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Boss of Telecoms giant Orange to leave post following conviction

·3-min read
Richard was working at the finance ministry when the scandal unfolded in 2008 (AFP/ERIC PIERMONT)

Orange CEO Stephane Richard will leave his post by the end of January, the French telecoms giant said in a statement after he was convicted over his role in a fraud-tainted state payout to tycoon Bernard Tapie and given a one-year suspended sentence.

Richard's departure "will be effective once new leadership is in place and no later than January 31", the company said in a statement.

The 60-year-old is one of several senior officials past and present to be caught up in a decade-old scandal over the colossal 404 million euro ($453 million) payment made to Tapie in 2008 when Richard was working in the French finance ministry.

The scale of the damages won by Tapie in a dispute over the state's sale of his stake in Adidas sports apparel company sent shockwaves through France and created suspicion that the arbitration panel appointed by then finance minister Christine Lagarde to settle the matter was biased in Tapie's favour.

In 2019, the Paris criminal court acquitted Tapie, who died last month, of any wrongdoing, along with Richard and three others.

But the appeal court on Wednesday overturned that ruling, concluding that the arbitration award, which was annulled in 2015, had been "fraudulent"

Richard, who was Lagarde's chief of staff, was convicted of complicity in misuse of public funds for advising that the row with Tapie be settled out of court.

The presiding judge said he "committed serious offences in putting the interests of Bernard Tapie above those of the state or the public finances he was tasked with defending."

She accused him of penalising the state financially and bringing the state into "disrepute".

Richard, who has been Orange CEO since 2011, said he would appeal the ruling, which included a 50,000 euro ($56,000) fine.

"The accusations of complicity in the embezzlement of public funds are without merit and are not based on any evidence," he said in a statement to AFP.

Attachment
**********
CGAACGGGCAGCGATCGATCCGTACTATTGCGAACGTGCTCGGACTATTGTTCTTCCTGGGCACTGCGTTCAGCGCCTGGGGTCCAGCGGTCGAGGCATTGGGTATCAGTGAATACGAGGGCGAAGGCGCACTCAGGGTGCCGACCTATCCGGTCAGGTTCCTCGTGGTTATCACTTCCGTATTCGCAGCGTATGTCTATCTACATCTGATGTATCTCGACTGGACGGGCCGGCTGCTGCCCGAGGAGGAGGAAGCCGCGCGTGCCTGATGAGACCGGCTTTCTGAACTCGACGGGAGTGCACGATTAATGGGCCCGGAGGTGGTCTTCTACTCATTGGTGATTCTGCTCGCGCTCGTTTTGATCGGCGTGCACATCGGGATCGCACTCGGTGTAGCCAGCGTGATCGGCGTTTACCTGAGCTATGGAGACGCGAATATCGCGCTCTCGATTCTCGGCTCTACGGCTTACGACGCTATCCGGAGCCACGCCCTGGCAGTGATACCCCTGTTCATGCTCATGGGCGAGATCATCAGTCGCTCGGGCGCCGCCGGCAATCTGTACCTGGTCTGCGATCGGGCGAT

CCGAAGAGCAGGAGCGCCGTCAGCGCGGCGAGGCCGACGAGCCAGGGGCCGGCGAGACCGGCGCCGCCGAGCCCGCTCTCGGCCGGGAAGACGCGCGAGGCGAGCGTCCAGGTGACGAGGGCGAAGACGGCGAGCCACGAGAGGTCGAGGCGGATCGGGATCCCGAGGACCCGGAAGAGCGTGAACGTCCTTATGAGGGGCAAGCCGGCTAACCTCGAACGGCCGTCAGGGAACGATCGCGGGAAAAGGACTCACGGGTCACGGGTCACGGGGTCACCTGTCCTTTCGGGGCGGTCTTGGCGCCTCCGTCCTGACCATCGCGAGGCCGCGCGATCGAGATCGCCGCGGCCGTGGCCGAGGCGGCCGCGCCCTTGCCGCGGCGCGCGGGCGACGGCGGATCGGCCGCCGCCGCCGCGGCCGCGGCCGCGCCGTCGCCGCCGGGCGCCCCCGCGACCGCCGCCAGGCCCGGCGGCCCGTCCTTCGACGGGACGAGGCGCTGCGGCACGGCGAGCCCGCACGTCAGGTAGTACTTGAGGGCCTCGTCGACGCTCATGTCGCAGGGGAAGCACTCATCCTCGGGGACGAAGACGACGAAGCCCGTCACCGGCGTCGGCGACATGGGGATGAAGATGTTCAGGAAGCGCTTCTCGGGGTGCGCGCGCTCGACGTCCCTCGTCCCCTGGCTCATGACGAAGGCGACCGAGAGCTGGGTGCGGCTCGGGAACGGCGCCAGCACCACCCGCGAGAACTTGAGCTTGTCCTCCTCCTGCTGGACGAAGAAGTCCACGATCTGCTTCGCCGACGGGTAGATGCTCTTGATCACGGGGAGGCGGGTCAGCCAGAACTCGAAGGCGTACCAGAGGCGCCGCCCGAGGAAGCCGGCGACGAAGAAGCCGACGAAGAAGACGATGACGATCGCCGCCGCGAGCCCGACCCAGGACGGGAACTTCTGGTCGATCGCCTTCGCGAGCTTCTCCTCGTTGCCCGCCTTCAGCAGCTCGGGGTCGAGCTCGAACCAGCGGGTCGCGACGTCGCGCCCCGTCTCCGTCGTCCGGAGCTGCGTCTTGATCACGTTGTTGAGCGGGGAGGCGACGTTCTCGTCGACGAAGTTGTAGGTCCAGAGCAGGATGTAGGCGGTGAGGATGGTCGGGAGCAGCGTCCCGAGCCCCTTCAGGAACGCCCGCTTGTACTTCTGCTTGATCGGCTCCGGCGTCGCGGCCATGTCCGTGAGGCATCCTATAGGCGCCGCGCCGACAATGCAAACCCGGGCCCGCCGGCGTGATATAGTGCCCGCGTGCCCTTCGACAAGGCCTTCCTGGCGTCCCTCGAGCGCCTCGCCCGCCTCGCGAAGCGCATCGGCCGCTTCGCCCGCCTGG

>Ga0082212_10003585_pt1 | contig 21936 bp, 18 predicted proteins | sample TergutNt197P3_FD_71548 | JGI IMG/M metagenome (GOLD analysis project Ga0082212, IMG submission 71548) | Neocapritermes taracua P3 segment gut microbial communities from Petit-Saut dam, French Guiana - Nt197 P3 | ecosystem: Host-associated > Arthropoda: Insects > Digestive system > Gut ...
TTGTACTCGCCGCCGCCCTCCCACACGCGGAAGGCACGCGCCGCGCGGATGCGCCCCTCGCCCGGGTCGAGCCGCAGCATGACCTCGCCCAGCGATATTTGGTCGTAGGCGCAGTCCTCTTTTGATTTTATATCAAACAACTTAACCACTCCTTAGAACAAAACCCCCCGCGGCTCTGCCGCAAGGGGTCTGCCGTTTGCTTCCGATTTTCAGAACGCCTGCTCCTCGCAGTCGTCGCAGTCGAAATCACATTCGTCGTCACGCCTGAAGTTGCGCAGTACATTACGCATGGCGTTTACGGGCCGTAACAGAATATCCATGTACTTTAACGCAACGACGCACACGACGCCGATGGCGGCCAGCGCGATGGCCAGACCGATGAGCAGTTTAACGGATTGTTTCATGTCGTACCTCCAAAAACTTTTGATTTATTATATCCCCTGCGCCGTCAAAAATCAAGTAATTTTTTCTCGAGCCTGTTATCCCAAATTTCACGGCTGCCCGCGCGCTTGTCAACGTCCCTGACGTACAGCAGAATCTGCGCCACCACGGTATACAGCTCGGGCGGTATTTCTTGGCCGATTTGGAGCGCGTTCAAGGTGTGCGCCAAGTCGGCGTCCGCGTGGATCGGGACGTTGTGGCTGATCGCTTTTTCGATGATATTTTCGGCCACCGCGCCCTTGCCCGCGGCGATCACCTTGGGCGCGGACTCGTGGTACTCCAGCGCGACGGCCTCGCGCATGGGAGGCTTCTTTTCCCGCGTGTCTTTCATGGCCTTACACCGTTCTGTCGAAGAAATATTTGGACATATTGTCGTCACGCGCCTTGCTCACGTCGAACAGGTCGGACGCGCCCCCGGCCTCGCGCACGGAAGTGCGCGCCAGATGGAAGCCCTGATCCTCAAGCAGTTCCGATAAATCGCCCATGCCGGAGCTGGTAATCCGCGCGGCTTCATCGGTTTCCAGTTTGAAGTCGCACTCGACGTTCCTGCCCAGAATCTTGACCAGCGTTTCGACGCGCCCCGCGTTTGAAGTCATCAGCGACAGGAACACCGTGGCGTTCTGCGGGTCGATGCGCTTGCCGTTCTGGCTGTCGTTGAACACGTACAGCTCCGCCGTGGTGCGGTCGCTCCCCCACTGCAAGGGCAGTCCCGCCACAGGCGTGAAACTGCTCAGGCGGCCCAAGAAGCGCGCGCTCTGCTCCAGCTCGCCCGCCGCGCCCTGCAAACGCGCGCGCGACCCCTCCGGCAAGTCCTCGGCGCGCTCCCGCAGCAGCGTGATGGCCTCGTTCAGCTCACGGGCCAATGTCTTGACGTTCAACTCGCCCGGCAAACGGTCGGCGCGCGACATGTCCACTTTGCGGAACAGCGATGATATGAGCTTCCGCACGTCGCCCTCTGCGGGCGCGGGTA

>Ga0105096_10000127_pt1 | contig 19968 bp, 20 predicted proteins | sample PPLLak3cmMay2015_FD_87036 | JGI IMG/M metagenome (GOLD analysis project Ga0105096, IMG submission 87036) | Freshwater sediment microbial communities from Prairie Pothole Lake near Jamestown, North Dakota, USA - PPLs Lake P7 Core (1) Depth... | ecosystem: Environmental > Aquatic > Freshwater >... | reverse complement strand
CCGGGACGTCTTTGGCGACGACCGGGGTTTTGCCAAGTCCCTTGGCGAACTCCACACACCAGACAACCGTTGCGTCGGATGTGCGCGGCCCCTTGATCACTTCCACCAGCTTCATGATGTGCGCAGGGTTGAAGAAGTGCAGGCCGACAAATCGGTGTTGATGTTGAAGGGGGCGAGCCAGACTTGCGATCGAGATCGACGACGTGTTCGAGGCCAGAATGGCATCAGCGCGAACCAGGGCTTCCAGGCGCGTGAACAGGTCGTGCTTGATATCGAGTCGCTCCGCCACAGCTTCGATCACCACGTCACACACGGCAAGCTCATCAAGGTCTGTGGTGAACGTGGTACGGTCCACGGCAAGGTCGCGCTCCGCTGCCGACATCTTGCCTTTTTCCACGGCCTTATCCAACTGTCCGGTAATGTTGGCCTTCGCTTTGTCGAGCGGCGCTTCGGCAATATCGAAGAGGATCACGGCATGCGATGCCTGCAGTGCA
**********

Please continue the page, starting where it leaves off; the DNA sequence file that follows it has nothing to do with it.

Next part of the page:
"I am putting my mandate (as CEO) in the hands of Orange's board of directors," he added.

His term is due to end in mid-2022.

The economy ministry said Orange's board would meet to "draw conclusions" from the court ruling. The French government holds a 23 percent stake in Orange.

- Lagarde, Sarkozy under fire -

Tapie, a tycoon, entertainer and former minister who won admiration for his rise from humble beginnings, died last month after battling stomach cancer.

A huge sports fan, he was the longtime chair of the Olympique de Marseille football club.

The arbitration panel judged that he had been the victim of fraud when he sold his stake in Adidas in 1993 to state-run French bank Credit Lyonnais, which was found to have undervalued the sportswear brand.

Lagarde came under fire for deciding not to appeal the amount of the award -- a decision for which she was found guilty of negligence in 2016 by a court that rules on cases of ministerial misconduct.

Her handling of the case sparked suspicion that her former boss Sarkozy, whom Tapie had backed for president in 2007, was favourably disposed towards the businessman -- allegations Sarkozy vehemently denied.

The stiffest sentences Wednesday were handed to Pierre Estoup, one of the three arbitration judges, and Maurice Lantourne, Tapie's former lawyer, whom the court convicted of having rigged the arbitration in Tapie's favour.

Estoup, now aged 95, was ordered to serve three years in prison for fraud, while Lantourne was handed a three-year sentence, including one year to serve in prison and two suspended, for complicity in misuse of public funds.

Jean-Francois Rocchi, the former head of an entity created by the state to settle with Credit Lyonnais creditors, was given a two-year suspended sentence.

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